Scott Hicks' screen adaptation of David Guterson's best-selling novel. On San Pietro Island, shortly after the end of World War Two, local fisherman Kazuo (Rick Yune) is on trial for the murder of another fisherman. The hearings are attended by Ishmael (Ethan Hawke), a local reporter who was also the childhood sweetheart of Kazuo's wife, Hatsue. As the hearings progress, Ishmael gradually begins to realize the extent of anti-Japanese feelings which still remains, and suspects that it could affect the course of the trial.


Review

A gripping historical novel about a lesser-known (unless you are a Japanese-American) aspect of domestic politics in the USA during and after World War II. A dark page in American democracy but a message of hope at the end. Also, it shows how immigrants in the American melting pot do not always, well, melt in the pot but keep cultural, if not political, affiliations to their country of origin.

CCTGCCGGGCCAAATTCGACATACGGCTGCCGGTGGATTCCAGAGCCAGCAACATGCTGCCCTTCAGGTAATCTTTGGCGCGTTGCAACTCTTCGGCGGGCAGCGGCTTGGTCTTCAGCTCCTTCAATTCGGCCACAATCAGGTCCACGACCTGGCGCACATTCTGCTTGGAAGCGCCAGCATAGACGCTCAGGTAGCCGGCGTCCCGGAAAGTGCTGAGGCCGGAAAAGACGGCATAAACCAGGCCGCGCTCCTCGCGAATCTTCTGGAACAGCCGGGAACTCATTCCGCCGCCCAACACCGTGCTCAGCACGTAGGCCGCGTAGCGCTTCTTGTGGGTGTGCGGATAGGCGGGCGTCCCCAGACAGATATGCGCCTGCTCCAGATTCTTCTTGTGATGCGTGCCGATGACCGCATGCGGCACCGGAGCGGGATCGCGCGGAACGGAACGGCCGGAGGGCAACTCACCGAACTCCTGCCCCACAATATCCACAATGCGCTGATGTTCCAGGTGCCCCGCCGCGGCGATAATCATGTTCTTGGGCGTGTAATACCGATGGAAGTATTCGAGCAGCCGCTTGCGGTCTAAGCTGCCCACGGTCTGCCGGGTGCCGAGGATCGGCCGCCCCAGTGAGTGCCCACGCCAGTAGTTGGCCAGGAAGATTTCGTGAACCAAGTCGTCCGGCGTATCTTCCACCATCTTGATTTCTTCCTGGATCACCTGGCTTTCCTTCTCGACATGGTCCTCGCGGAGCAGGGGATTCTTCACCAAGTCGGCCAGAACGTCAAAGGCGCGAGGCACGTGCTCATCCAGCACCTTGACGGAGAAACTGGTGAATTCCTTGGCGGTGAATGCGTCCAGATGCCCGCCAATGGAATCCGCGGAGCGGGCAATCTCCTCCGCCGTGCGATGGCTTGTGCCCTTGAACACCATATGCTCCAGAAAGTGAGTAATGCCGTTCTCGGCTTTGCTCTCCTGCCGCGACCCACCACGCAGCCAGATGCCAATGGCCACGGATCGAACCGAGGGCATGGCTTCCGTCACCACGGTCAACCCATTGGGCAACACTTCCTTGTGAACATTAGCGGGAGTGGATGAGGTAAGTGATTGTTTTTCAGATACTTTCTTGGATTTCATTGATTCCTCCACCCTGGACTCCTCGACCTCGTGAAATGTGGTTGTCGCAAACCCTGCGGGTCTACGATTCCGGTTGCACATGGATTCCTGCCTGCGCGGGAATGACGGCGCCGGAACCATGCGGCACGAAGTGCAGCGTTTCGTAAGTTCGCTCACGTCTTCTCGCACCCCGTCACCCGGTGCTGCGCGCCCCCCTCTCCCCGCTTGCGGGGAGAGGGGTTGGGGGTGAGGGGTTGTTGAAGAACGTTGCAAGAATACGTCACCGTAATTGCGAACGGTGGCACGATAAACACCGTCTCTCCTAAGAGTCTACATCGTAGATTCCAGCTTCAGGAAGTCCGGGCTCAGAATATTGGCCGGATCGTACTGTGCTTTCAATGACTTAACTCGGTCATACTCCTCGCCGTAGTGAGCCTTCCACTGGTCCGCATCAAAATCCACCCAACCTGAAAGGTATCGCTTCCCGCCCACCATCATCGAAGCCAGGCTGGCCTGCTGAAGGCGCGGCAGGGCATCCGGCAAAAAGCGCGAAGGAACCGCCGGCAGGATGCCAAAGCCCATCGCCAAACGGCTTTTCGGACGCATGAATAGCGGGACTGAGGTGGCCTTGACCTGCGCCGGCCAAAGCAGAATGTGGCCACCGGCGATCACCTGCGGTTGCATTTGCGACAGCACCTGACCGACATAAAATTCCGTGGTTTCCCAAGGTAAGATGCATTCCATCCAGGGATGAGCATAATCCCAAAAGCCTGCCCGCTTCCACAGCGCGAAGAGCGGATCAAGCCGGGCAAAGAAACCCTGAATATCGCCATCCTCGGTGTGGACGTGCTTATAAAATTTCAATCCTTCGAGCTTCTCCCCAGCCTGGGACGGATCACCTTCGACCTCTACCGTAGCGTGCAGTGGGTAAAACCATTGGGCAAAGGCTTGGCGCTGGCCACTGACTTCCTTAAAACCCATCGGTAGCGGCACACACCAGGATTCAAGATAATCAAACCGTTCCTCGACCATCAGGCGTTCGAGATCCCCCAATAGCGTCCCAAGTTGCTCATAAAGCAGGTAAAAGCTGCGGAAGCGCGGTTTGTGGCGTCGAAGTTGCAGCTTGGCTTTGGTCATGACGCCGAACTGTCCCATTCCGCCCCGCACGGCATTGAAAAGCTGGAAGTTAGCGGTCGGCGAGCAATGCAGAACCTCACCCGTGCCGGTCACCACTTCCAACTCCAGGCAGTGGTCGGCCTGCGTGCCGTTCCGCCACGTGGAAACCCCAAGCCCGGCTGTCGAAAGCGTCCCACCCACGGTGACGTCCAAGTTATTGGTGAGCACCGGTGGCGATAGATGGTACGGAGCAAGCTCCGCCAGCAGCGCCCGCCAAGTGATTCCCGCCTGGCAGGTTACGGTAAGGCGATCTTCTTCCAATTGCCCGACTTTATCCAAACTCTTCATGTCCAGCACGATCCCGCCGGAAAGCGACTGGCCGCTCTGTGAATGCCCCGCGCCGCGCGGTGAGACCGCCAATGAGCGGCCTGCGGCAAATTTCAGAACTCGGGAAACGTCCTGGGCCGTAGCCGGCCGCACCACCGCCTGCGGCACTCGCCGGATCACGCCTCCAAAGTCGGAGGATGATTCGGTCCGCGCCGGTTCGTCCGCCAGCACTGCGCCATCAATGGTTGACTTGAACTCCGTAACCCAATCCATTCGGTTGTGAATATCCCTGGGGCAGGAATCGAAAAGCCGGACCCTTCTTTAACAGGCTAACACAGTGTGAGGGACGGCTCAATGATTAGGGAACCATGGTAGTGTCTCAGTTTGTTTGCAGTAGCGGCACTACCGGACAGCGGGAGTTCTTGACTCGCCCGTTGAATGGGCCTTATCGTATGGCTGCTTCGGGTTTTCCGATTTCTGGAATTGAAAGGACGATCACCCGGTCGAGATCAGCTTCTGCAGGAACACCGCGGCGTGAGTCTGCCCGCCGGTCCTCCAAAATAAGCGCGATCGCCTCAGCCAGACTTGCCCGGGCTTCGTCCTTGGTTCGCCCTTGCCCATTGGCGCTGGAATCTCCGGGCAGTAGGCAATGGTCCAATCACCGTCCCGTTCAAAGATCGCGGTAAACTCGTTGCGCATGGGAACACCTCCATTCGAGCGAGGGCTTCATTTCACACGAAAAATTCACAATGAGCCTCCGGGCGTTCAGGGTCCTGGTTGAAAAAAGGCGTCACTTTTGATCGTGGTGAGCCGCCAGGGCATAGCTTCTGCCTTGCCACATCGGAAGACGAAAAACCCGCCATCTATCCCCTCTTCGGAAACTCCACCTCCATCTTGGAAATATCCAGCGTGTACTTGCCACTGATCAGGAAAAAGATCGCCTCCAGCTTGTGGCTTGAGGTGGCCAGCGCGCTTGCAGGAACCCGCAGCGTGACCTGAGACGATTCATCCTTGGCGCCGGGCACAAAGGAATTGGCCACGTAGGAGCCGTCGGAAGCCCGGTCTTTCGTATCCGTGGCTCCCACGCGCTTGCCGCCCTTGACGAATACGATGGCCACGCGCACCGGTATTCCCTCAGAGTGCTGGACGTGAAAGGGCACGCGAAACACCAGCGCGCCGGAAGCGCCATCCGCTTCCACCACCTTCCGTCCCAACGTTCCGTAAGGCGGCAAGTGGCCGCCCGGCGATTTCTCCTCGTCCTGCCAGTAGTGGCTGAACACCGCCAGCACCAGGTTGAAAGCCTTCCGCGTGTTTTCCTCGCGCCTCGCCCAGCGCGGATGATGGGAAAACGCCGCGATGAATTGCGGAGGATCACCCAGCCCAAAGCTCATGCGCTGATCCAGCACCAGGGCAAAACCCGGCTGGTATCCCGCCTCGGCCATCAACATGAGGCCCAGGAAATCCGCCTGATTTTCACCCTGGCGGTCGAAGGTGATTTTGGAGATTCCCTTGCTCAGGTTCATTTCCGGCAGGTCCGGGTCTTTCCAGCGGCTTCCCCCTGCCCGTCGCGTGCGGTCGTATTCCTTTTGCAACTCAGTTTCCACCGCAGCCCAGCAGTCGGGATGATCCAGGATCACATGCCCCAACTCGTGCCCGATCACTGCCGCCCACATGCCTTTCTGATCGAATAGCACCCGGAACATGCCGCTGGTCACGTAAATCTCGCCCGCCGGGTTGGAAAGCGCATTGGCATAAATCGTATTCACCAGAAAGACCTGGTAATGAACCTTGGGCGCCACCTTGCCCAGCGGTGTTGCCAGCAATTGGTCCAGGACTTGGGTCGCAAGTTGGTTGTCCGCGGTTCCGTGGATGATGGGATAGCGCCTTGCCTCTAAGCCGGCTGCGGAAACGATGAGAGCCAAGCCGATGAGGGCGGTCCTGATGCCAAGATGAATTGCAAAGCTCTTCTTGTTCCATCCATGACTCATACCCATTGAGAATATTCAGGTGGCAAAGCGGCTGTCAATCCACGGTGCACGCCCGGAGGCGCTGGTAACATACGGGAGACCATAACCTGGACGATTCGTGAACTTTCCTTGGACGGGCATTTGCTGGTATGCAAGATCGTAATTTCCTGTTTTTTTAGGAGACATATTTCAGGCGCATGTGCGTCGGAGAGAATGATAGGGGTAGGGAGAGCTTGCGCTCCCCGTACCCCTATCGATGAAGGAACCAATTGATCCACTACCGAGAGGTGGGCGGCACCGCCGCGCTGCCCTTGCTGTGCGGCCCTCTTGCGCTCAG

You can buy the book here



Compra la versione italiana qui

26 July 2018

Book review: The Judgement of Paris (2005) by G. Teber, *****

Synopsis

The Judgement of Paris was a blind tasting that pitched American wines from California against French reds from Bordeaux and whites from Burgundy. The name is a play on the "Judgement of Paris" in Greek mythology.

The author was the only reporter present at the mythic Paris Tasting of 1976—a blind tasting where a panel of esteemed French judges chose upstart California wines over France’s best—for the first time introduces the eccentric American winemakers and records the tremendous aftershocks of this historic event that changed forever the world of wine.

The Paris Tasting of 1976 will forever be remembered as the landmark event that transformed the wine industry. At this legendary contest—a blind tasting—a panel of top French wine experts shocked the industry by choosing unknown California wines over France’s best.